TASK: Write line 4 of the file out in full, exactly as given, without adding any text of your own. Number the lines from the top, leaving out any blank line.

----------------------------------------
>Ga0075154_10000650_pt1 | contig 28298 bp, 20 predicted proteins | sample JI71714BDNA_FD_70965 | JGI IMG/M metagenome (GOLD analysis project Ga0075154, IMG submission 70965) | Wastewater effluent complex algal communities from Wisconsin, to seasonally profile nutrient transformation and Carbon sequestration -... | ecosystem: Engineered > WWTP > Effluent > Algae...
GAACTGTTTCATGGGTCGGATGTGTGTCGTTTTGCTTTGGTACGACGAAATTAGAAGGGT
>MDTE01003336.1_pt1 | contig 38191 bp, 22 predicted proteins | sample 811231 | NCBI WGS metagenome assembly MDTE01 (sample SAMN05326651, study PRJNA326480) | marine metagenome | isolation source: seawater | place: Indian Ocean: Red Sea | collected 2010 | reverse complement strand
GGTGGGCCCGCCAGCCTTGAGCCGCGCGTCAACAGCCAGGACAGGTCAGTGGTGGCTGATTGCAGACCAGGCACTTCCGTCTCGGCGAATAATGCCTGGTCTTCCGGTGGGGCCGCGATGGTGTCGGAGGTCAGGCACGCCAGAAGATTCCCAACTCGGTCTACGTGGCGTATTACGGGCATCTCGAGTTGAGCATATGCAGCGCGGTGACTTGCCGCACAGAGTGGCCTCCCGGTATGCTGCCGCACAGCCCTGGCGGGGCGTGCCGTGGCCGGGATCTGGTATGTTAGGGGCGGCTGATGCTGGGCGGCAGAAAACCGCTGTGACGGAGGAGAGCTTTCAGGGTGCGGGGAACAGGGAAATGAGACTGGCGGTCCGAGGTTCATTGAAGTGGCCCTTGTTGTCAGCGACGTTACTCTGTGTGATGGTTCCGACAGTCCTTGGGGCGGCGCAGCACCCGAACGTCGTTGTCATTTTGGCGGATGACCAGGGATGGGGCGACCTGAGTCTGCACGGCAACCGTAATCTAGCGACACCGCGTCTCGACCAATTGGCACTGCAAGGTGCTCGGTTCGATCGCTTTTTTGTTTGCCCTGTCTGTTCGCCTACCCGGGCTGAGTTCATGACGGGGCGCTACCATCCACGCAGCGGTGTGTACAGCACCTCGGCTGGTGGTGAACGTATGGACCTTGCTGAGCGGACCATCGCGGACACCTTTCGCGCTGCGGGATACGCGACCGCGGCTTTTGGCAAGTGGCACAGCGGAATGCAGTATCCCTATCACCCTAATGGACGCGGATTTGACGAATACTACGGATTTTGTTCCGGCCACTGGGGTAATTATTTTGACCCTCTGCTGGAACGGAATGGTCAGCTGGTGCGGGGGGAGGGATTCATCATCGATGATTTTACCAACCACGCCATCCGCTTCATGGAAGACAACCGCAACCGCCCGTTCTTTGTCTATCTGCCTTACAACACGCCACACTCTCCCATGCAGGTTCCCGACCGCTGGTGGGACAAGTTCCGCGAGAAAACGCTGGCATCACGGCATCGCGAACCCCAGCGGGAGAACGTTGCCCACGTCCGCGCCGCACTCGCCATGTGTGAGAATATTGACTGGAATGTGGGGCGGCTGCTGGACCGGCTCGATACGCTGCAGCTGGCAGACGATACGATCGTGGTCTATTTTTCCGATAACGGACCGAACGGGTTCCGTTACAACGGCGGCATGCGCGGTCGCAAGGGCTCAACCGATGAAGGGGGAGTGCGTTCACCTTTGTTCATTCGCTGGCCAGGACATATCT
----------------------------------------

GGTGGGCCCGCCAGCCTTGAGCCGCGCGTCAACAGCCAGGACAGGTCAGTGGTGGCTGATTGCAGACCAGGCACTTCCGTCTCGGCGAATAATGCCTGGTCTTCCGGTGGGGCCGCGATGGTGTCGGAGGTCAGGCACGCCAGAAGATTCCCAACTCGGTCTACGTGGCGTATTACGGGCATCTCGAGTTGAGCATATGCAGCGCGGTGACTTGCCGCACAGAGTGGCCTCCCGGTATGCTGCCGCACAGCCCTGGCGGGGCGTGCCGTGGCCGGGATCTGGTATGTTAGGGGCGGCTGATGCTGGGCGGCAGAAAACCGCTGTGACGGAGGAGAGCTTTCAGGGTGCGGGGAACAGGGAAATGAGACTGGCGGTCCGAGGTTCATTGAAGTGGCCCTTGTTGTCAGCGACGTTACTCTGTGTGATGGTTCCGACAGTCCTTGGGGCGGCGCAGCACCCGAACGTCGTTGTCATTTTGGCGGATGACCAGGGATGGGGCGACCTGAGTCTGCACGGCAACCGTAATCTAGCGACACCGCGTCTCGACCAATTGGCACTGCAAGGTGCTCGGTTCGATCGCTTTTTTGTTTGCCCTGTCTGTTCGCCTACCCGGGCTGAGTTCATGACGGGGCGCTACCATCCACGCAGCGGTGTGTACAGCACCTCGGCTGGTGGTGAACGTATGGACCTTGCTGAGCGGACCATCGCGGACACCTTTCGCGCTGCGGGATACGCGACCGCGGCTTTTGGCAAGTGGCACAGCGGAATGCAGTATCCCTATCACCCTAATGGACGCGGATTTGACGAATACTACGGATTTTGTTCCGGCCACTGGGGTAATTATTTTGACCCTCTGCTGGAACGGAATGGTCAGCTGGTGCGGGGGGAGGGATTCATCATCGATGATTTTACCAACCACGCCATCCGCTTCATGGAAGACAACCGCAACCGCCCGTTCTTTGTCTATCTGCCTTACAACACGCCACACTCTCCCATGCAGGTTCCCGACCGCTGGTGGGACAAGTTCCGCGAGAAAACGCTGGCATCACGGCATCGCGAACCCCAGCGGGAGAACGTTGCCCACGTCCGCGCCGCACTCGCCATGTGTGAGAATATTGACTGGAATGTGGGGCGGCTGCTGGACCGGCTCGATACGCTGCAGCTGGCAGACGATACGATCGTGGTCTATTTTTCCGATAACGGACCGAACGGGTTCCGTTACAACGGCGGCATGCGCGGTCGCAAGGGCTCAACCGATGAAGGGGGAGTGCGTTCACCTTTGTTCATTCGCTGGCCAGGACATATCT